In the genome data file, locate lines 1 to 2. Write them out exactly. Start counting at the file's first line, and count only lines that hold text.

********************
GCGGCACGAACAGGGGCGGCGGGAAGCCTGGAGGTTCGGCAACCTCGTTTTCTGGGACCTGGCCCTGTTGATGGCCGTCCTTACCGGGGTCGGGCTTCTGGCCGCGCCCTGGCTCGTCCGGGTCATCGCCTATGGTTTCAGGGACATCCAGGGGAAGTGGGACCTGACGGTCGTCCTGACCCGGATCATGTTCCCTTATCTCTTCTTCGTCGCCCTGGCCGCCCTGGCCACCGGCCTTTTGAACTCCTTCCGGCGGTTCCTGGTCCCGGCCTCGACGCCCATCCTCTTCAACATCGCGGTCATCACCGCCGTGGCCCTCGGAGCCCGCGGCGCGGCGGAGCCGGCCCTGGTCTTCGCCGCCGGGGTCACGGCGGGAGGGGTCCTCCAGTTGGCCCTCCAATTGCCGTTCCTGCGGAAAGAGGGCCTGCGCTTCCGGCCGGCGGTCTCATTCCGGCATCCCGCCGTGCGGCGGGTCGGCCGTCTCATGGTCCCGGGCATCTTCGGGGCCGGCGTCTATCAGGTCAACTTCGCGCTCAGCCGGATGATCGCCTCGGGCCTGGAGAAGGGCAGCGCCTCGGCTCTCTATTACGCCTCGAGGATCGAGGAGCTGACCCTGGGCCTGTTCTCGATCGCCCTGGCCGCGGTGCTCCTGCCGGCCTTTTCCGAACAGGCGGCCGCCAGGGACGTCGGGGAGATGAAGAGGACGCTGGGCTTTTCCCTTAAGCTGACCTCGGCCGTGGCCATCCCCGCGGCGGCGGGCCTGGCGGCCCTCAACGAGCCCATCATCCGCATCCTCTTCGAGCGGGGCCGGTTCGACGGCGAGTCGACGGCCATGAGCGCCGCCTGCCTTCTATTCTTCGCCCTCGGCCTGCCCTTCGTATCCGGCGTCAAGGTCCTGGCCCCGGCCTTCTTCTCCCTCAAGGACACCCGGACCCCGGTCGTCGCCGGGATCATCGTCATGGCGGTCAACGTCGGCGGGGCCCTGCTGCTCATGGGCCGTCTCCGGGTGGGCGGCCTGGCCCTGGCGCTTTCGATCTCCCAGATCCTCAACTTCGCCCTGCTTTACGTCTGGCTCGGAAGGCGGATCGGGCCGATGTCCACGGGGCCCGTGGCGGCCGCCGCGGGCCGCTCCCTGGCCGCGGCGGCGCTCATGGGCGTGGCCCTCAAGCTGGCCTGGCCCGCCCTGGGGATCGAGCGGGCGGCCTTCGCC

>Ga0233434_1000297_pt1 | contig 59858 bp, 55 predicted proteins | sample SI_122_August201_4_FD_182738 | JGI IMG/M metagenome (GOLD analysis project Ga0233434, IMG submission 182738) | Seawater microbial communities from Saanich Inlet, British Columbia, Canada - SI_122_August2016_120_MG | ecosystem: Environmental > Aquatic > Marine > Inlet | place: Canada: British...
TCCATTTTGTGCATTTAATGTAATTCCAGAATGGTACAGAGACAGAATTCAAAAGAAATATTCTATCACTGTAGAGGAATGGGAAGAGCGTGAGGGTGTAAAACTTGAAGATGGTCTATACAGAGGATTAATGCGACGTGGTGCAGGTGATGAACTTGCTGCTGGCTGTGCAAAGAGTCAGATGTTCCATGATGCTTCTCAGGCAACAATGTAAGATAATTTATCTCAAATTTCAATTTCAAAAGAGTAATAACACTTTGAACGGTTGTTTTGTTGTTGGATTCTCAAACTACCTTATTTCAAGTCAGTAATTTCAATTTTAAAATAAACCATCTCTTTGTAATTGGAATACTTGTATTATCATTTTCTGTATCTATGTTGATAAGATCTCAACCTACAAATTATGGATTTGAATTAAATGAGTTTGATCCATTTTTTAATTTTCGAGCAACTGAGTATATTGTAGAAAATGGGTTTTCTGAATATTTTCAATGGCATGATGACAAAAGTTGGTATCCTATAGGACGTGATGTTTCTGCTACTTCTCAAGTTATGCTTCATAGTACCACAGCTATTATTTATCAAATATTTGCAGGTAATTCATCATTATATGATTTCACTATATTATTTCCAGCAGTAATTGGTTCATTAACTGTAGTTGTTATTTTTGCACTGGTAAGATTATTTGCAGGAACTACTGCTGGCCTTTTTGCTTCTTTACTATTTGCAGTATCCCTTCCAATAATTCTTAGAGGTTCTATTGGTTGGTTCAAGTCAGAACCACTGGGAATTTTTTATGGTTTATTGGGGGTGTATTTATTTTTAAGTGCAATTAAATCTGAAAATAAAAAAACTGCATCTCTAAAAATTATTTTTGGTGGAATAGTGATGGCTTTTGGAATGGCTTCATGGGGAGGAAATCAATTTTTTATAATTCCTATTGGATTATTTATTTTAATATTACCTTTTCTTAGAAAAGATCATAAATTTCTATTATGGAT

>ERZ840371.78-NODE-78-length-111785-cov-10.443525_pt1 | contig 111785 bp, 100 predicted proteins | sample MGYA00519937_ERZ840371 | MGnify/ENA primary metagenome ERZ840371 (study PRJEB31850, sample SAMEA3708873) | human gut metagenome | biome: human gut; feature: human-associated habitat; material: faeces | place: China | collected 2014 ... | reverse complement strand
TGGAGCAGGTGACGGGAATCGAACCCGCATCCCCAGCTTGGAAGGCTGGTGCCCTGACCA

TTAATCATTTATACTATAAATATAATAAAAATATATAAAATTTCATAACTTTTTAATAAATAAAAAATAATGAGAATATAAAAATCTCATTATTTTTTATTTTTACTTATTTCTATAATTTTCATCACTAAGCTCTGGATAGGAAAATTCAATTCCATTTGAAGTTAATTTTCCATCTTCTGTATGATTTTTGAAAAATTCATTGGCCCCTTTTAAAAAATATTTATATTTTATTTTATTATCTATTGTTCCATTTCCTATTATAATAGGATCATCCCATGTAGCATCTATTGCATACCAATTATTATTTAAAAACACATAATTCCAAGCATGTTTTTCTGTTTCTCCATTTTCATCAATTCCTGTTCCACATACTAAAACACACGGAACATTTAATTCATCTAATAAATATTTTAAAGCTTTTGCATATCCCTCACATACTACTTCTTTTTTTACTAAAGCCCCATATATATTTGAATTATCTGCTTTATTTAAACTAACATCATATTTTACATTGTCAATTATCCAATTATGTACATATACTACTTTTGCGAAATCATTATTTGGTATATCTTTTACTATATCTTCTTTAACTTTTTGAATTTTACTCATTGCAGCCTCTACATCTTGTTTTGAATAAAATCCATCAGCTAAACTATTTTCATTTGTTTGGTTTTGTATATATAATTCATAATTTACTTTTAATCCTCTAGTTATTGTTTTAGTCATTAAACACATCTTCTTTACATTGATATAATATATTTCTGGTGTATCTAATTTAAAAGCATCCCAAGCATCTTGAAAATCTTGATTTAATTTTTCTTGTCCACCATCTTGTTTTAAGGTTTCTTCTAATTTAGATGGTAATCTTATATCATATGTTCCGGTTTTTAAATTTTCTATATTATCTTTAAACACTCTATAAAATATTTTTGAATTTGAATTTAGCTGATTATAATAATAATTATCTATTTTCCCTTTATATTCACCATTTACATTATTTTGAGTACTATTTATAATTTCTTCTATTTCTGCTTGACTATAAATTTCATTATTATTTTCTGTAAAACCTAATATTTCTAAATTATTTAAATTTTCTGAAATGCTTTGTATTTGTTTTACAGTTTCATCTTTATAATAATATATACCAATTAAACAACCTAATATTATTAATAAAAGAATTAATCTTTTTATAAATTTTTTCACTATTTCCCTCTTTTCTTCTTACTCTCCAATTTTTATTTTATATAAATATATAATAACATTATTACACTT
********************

GCGGCACGAACAGGGGCGGCGGGAAGCCTGGAGGTTCGGCAACCTCGTTTTCTGGGACCTGGCCCTGTTGATGGCCGTCCTTACCGGGGTCGGGCTTCTGGCCGCGCCCTGGCTCGTCCGGGTCATCGCCTATGGTTTCAGGGACATCCAGGGGAAGTGGGACCTGACGGTCGTCCTGACCCGGATCATGTTCCCTTATCTCTTCTTCGTCGCCCTGGCCGCCCTGGCCACCGGCCTTTTGAACTCCTTCCGGCGGTTCCTGGTCCCGGCCTCGACGCCCATCCTCTTCAACATCGCGGTCATCACCGCCGTGGCCCTCGGAGCCCGCGGCGCGGCGGAGCCGGCCCTGGTCTTCGCCGCCGGGGTCACGGCGGGAGGGGTCCTCCAGTTGGCCCTCCAATTGCCGTTCCTGCGGAAAGAGGGCCTGCGCTTCCGGCCGGCGGTCTCATTCCGGCATCCCGCCGTGCGGCGGGTCGGCCGTCTCATGGTCCCGGGCATCTTCGGGGCCGGCGTCTATCAGGTCAACTTCGCGCTCAGCCGGATGATCGCCTCGGGCCTGGAGAAGGGCAGCGCCTCGGCTCTCTATTACGCCTCGAGGATCGAGGAGCTGACCCTGGGCCTGTTCTCGATCGCCCTGGCCGCGGTGCTCCTGCCGGCCTTTTCCGAACAGGCGGCCGCCAGGGACGTCGGGGAGATGAAGAGGACGCTGGGCTTTTCCCTTAAGCTGACCTCGGCCGTGGCCATCCCCGCGGCGGCGGGCCTGGCGGCCCTCAACGAGCCCATCATCCGCATCCTCTTCGAGCGGGGCCGGTTCGACGGCGAGTCGACGGCCATGAGCGCCGCCTGCCTTCTATTCTTCGCCCTCGGCCTGCCCTTCGTATCCGGCGTCAAGGTCCTGGCCCCGGCCTTCTTCTCCCTCAAGGACACCCGGACCCCGGTCGTCGCCGGGATCATCGTCATGGCGGTCAACGTCGGCGGGGCCCTGCTGCTCATGGGCCGTCTCCGGGTGGGCGGCCTGGCCCTGGCGCTTTCGATCTCCCAGATCCTCAACTTCGCCCTGCTTTACGTCTGGCTCGGAAGGCGGATCGGGCCGATGTCCACGGGGCCCGTGGCGGCCGCCGCGGGCCGCTCCCTGGCCGCGGCGGCGCTCATGGGCGTGGCCCTCAAGCTGGCCTGGCCCGCCCTGGGGATCGAGCGGGCGGCCTTCGCC

>Ga0233434_1000297_pt1 | contig 59858 bp, 55 predicted proteins | sample SI_122_August201_4_FD_182738 | JGI IMG/M metagenome (GOLD analysis project Ga0233434, IMG submission 182738) | Seawater microbial communities from Saanich Inlet, British Columbia, Canada - SI_122_August2016_120_MG | ecosystem: Environmental > Aquatic > Marine > Inlet | place: Canada: British...